How far would you go to stand up for what you believe in? Would you still proudly proclaim your faith if it cost you the respect of your friends and neighbors? Would you be willing to stand trial to defend your beliefs? If you were exiled from your home because of them, would you still have the courage of your convictions? If you’re unsure of the answers to those questions, look to the example of Anne Hutchinson, who stood by her faith even at a terrible personal cost.
Anne Hutchinson was an English Puritan who emigrated to the Massachusetts Bay Colony in 1634 so that she could freely practice her faith. Practice it she did; she began hosting weekly meetings at her home to discuss the sermons at her church, and she proved to be a popular and charismatic speaker. But her unorthodox beliefs quickly landed her in trouble with the leaders of the church and the colony.
Hutchinson was an outspoken supporter of the rights and education of women. At her weekly meetings, she encouraged her followers to ask questions and make critical inquiries of their faith. She claimed to be a prophet and to receive direct revelations from God, and taught that personal revelations were just as valid and truthful as the Scripture. Not only did she proclaim these unorthodox beliefs, but she freely criticized the ministers of the church when she believed their theology was wrong.
Her unusual beliefs and her criticism of church leaders led the Massachusetts government to deem her a threat to the colony’s existence. Among those who opposed her was Governor John Winthrop; according to historian Michael Winship, he considered her a “hell-spawned agent of destructive anarchy.” In 1637, Winthrop put her on trial for heresy. During her trial, Hutchinson defended herself confidently and refused to disavow her beliefs or her criticisms of church leaders. As a result, she was found guilty of heresy and was banished both from the church and the Massachusetts colony.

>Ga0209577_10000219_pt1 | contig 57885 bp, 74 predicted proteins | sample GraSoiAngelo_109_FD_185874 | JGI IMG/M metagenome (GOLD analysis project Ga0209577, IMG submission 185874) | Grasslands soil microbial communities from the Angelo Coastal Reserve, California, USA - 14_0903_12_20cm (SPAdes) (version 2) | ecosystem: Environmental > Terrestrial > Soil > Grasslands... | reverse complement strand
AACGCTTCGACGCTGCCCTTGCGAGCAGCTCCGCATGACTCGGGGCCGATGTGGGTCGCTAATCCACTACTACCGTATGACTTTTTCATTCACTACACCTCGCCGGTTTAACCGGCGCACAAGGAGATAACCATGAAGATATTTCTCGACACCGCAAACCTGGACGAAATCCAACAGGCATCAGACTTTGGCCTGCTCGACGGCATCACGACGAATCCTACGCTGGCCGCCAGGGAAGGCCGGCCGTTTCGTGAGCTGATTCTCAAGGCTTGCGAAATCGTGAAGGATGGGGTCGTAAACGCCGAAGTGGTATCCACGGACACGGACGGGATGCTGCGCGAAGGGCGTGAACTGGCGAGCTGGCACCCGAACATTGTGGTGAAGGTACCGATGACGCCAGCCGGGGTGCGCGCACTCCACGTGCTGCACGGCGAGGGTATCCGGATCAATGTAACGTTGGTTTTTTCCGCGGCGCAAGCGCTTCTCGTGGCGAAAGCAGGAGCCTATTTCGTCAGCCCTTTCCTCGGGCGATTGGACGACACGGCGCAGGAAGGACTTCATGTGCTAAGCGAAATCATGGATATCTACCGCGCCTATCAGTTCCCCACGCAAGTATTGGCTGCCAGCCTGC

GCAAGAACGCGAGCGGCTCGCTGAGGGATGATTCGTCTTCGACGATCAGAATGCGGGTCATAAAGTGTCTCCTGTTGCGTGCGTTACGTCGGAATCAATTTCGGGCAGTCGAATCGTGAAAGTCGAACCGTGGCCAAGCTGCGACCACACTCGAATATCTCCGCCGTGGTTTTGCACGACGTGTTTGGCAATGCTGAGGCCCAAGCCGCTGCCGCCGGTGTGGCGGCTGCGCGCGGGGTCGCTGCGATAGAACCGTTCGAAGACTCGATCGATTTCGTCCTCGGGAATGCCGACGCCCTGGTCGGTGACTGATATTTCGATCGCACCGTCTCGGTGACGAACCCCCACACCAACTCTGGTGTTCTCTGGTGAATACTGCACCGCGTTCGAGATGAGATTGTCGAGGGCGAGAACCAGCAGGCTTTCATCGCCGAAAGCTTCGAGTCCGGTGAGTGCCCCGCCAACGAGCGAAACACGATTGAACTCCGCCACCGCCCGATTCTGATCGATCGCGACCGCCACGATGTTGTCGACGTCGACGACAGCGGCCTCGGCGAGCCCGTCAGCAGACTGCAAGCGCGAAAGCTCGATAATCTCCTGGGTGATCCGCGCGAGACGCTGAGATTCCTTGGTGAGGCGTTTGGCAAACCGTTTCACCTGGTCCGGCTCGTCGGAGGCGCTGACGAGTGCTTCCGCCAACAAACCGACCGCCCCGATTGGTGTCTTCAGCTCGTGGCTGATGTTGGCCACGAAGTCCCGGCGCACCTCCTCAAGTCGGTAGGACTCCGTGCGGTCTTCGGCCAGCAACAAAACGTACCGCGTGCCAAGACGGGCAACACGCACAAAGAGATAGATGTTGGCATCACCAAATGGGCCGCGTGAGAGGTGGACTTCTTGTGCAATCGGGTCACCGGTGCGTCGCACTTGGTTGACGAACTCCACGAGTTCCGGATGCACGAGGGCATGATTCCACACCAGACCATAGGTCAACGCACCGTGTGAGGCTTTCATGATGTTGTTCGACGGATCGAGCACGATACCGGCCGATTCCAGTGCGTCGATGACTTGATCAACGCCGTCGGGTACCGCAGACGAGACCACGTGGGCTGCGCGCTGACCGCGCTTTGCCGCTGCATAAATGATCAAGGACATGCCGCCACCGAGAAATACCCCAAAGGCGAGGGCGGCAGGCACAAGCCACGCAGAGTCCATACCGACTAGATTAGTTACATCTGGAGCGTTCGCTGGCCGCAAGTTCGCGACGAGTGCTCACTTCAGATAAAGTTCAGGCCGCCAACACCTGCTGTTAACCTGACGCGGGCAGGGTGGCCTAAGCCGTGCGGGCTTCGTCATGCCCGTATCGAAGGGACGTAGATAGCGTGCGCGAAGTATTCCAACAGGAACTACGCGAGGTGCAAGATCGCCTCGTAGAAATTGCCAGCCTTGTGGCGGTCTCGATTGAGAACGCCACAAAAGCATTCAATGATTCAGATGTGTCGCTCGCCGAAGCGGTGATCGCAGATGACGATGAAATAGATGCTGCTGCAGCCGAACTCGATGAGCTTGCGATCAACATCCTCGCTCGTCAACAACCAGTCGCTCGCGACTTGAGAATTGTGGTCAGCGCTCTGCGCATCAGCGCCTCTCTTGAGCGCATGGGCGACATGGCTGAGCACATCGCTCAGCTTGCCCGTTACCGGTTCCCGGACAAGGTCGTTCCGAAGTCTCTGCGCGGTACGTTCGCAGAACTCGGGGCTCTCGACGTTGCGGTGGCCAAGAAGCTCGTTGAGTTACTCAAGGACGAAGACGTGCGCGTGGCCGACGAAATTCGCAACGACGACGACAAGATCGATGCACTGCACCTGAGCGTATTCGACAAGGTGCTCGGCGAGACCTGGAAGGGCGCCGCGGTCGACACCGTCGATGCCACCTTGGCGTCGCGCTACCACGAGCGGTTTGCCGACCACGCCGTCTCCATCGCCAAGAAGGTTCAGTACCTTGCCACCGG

Exiled from Massachusetts, Hutchinson and her family were invited by Roger Williams to settle in his Providence Plantations colony (today’s Rhode Island), where freedom of conscience and religious toleration were welcomed. Even in exile, though, she continued to be hated and feared by the leaders of the church and the Massachusetts colony. When Hutchinson suffered a miscarriage shortly after leaving Massachusetts, Puritan leaders celebrated it as the judgment of God on her heresies. When she and her children were killed by a group of Native Americans in 1643, one minister said that God had “freed us from our great and sore affliction.”
Today, though, Anne Hutchinson is not remembered as a dangerous heretic, but as a champion of women’s rights, of freedom of conscience, and of independent thinking. She remained steadfast in her faith, in spite of everything that it cost her.
As she said at her trial, “You have no power over my body, neither can you do me any harm — for I am in the hands of the eternal Jehovah, my Saviour. I am at his appointment. The bounds of my habitation are cast in heaven. No further do I esteem of any mortal man than creatures in his hand; I fear none but the great Jehovah… and I do verily believe that he will deliver me out of your hands.”
We would all do well to follow her example of fearless faith in God.
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